Thirty Mica2dot motes from Crossbow operating at 433MHz currently comprise the network. Mark Holler, owner of Camalie Vineyards, adapted the TinyOS firmware and developed interface circuitry for the specific soil moisture and water pressure sensors used in this system. He is also the grower who looks at the data and makes the irrigation decisions.
Camalie Net was used during the 2005 growing season to guide irrigation decisions in the 4.4 acres of Camalie Vineyards. Yield per vine in 2005 was double that of the 2004 yields for same age vines yet water consumption was constant. Water consumption normally goes up with canopy size which more than doubled for these 2.5 year old vines in 2005. Grape quality was excellent. Some of this success was due to generally better than average weather and yields for everyone in 2005 but, we believe our visibility of the soil moisture played a significant role. Extra drippers were added to some areas of the vineyard based on the soil moisture data. Also irrigation intervals were shortened based on sensor data to reduce the amount of water that penetrated below the root zones where it would be wasted.
Below you can see an image of the vineyard with the sensor node connectivity map superimposed on it. This network map is updated in real time but is not accessible from a web browser yet. The motes send data once every 10 minutes. We currently use Microsoft's remote desktop to access the machine connected to the sensor network gateway in Napa. From Palo Alto we run Crossbow's Moteview in a remote desktop window to view the data.
Five of the motes are each connected to a soil moisture sensor pair and a soil temperature sensor. These motes are distributed in the vineyard, one per irrigation block. The soil moistures are measured to monitor the irrigation water flow in the soils which is very useful data for scheduling irrigation events and identifying problems with the irrigation system.
Nodes 1 and 4 are located in a cave, monitoring the temperature where wine will be stored. Node 2 is monitoring the utility structure where our 2005 Cabernet Sauvignon is currently stored. Node 11 is placed at the irrigation manifold and is connected to two pressure sensors which sense water pressure before and after the main filter. The pre-filter sensor has enough resolution to tell us the water level in the up hill storage tank. The pressure differential between the sensors during an irrigation cycle is a good indicator of the state of the filter and lets us know when it needs to be cleaned.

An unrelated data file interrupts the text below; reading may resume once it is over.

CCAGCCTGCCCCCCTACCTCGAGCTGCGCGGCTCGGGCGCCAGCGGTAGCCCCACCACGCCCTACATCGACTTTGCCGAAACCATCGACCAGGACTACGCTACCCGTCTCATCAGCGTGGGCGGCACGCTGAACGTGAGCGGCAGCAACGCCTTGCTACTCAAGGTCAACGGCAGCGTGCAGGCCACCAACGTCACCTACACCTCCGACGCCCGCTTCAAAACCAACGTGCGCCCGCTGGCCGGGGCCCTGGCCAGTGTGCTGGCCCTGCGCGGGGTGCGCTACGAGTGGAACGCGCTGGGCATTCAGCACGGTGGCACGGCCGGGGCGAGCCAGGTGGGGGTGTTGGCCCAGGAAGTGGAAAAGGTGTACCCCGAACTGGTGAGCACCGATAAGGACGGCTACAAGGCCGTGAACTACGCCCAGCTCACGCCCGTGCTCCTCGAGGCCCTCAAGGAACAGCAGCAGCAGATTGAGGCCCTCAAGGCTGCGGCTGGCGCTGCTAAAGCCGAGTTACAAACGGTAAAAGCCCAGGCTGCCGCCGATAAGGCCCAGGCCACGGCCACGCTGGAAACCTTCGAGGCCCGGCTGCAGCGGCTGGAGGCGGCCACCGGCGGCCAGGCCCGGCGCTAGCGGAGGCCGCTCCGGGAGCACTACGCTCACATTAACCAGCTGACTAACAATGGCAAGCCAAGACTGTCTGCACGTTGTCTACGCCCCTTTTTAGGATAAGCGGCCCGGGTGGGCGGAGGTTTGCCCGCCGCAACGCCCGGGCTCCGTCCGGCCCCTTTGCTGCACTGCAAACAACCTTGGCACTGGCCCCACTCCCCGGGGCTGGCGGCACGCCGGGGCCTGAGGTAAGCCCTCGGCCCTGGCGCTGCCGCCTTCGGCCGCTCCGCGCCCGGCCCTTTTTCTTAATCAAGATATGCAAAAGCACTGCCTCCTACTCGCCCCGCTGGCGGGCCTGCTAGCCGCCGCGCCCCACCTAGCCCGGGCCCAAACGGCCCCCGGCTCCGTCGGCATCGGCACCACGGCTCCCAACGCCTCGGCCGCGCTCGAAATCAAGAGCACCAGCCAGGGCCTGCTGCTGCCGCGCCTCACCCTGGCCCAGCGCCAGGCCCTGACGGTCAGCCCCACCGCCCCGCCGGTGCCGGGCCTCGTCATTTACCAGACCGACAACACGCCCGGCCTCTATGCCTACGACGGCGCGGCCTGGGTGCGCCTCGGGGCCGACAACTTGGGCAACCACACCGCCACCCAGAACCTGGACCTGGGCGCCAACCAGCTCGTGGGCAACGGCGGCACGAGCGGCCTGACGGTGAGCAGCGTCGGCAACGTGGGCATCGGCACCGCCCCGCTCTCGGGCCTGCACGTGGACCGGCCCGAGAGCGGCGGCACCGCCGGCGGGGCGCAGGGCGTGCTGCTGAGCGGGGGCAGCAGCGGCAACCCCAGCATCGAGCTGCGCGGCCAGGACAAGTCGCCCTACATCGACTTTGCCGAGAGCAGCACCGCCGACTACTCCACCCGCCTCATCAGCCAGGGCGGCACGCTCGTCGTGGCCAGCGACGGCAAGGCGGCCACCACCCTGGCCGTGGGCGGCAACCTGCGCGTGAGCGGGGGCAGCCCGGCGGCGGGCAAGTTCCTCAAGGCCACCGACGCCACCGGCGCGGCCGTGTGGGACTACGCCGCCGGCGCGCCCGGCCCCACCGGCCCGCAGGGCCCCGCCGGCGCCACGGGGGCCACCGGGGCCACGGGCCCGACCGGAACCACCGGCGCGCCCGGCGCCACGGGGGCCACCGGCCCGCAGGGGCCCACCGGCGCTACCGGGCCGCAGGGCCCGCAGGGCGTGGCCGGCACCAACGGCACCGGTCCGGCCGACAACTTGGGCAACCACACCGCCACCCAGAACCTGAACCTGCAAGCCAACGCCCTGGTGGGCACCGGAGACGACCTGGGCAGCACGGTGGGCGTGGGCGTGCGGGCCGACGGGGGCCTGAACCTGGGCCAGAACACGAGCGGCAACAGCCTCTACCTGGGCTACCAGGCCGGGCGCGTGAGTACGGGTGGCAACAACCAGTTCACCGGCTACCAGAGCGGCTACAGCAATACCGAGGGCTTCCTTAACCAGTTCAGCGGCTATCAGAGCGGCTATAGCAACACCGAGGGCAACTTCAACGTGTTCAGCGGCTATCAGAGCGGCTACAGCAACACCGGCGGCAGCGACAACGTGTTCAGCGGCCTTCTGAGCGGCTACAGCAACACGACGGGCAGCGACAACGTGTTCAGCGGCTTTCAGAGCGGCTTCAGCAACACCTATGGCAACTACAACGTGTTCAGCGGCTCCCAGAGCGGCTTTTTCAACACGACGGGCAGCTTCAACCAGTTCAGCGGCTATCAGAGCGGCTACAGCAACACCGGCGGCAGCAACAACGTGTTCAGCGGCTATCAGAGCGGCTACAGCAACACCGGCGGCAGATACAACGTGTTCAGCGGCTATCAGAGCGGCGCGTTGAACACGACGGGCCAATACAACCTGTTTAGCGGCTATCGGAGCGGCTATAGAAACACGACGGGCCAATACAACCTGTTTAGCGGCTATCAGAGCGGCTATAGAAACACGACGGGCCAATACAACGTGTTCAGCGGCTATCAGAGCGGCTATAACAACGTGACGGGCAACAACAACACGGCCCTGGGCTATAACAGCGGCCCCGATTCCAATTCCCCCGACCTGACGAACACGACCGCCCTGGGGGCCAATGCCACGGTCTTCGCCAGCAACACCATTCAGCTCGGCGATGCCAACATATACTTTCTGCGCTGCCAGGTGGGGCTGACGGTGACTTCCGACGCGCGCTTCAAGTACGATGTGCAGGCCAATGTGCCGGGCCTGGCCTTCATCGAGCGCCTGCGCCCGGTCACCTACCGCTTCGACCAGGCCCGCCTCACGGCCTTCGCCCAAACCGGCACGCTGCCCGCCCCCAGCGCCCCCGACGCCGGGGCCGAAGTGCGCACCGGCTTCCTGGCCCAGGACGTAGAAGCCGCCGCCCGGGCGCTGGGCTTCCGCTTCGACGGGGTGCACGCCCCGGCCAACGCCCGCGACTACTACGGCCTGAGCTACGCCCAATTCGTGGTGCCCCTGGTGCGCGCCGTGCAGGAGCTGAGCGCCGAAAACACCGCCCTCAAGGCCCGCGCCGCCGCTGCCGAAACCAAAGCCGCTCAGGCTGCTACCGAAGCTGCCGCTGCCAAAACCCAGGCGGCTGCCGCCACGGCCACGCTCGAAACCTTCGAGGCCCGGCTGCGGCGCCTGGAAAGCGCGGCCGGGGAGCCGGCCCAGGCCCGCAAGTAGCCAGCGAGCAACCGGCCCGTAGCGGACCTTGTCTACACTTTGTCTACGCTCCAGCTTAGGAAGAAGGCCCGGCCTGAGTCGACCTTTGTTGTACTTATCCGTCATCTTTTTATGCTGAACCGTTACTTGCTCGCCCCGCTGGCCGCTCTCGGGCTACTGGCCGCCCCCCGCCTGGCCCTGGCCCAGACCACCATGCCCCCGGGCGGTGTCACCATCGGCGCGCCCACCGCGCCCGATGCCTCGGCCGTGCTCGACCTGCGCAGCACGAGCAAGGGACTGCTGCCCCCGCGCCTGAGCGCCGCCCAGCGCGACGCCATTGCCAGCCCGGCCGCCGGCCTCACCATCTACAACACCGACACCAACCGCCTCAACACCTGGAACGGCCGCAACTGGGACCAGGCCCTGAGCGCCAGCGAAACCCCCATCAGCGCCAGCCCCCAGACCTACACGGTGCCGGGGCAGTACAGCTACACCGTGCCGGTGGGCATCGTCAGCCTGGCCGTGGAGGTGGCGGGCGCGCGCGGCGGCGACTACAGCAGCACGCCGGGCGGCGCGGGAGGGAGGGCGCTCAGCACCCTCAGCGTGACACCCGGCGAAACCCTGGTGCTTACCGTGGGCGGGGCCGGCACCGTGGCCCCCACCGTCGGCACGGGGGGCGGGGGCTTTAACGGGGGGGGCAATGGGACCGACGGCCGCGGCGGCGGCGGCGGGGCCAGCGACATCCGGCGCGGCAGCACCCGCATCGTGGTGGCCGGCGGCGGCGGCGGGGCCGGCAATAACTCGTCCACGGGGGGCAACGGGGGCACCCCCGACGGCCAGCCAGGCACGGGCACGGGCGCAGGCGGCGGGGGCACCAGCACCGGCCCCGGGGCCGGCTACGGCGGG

Below is an irrigation block map of Camalie Vineyards showing the network topology active in the vineyard as of 7/13/05 superimposed on an exported image from our Manifold GIS system.
Below is a plot of all the soil moisture data from the shallow five of 10 soil moisture sensors for the 2005 growing season. Lower values are wetter. The system was offline most of the winter.
Below is a recent weeks data showing the soil wetting due to a rain storm on 2/27/06. The jump up in the pink curve was due to a battery replacement.
Below is a week worth of temps from across the vineyard and storage facilities. The green curve with the highest peaks is from a mote without a shroud to block sunlight from impinging on it. The turquoise curve is from inside the utility shed where the wine is currently stored. A nice even 50-60 degrees F for now.
Below is a graph of the wine storage temps both cave and garage. Note the mote list of 21 motes all transmitting except for node 41 which has been taken offline due to a moisture related failure of the hardware.
Here is a vineyard mote minus its aluminum foil shroud. It is a $10 Pelican 1010 waterproof box. Note also the hook at the top that enables this mote to be easily hung at the top of a line stake.
Here are the internals of Mote 40 showing the NiMH bateries, solar panel, 3V regulator, fixed resistors, sensor connection terminal strip and the Crossbow mica2dot mote. The antenna and feedthrough have been changed to a more reliable configuration since this photo.
Four vineyard motes ready for placement in the vineyard. Note aluminum foil to reflect sunlight, keeping the internal temperature down and protecting the plastic from UV damage. It also seems to help improve the range.
A vineyard mote on a line stake with soil moisture sensor (green) and soil temp sensor (black) dangling before they are planted in the soil.
This is a picture of mote 32 in the vineyard showing the distance to the utility building on the right where the gateway node is connected to a computer with a satellite internet connection.
From Inside the building. Nice view of the vineyard too.
Here is the actual base station mote and MIB510 Serial Interface board in the garage window overlooking the vineyard. Half of the vineyard is behind this garage which has a copper roof. No problems with reception.
Six days of soil moisture data early on. The third trend plot labeled adc2 shows an irrigation event around 6/28; lower is wetter. The red curve is the shallow sensor, 12", green is deeper 24". Note delay in water getting to the deeper sensor as well as the dry out occurring later.
Below are plots of the pressures before and after the filter in the irrigation system.
Below is a photo of the irrigation manifold showing the placement of the two pressure sensors relative to the filter. Mote 11 which transmits the pressure data is at the top of the stake you can see between the two tanks at the right.
Temps outside the cave (node 1 purple), Inside the cave (node 4 dark blue), temp in garage where wine is currently stored (Node 2 light blue). Note lights turned on in cave the last two days and party held in garage that same weekend. Temperatures rose significantly.
Last Updated by M.H. 4/8/08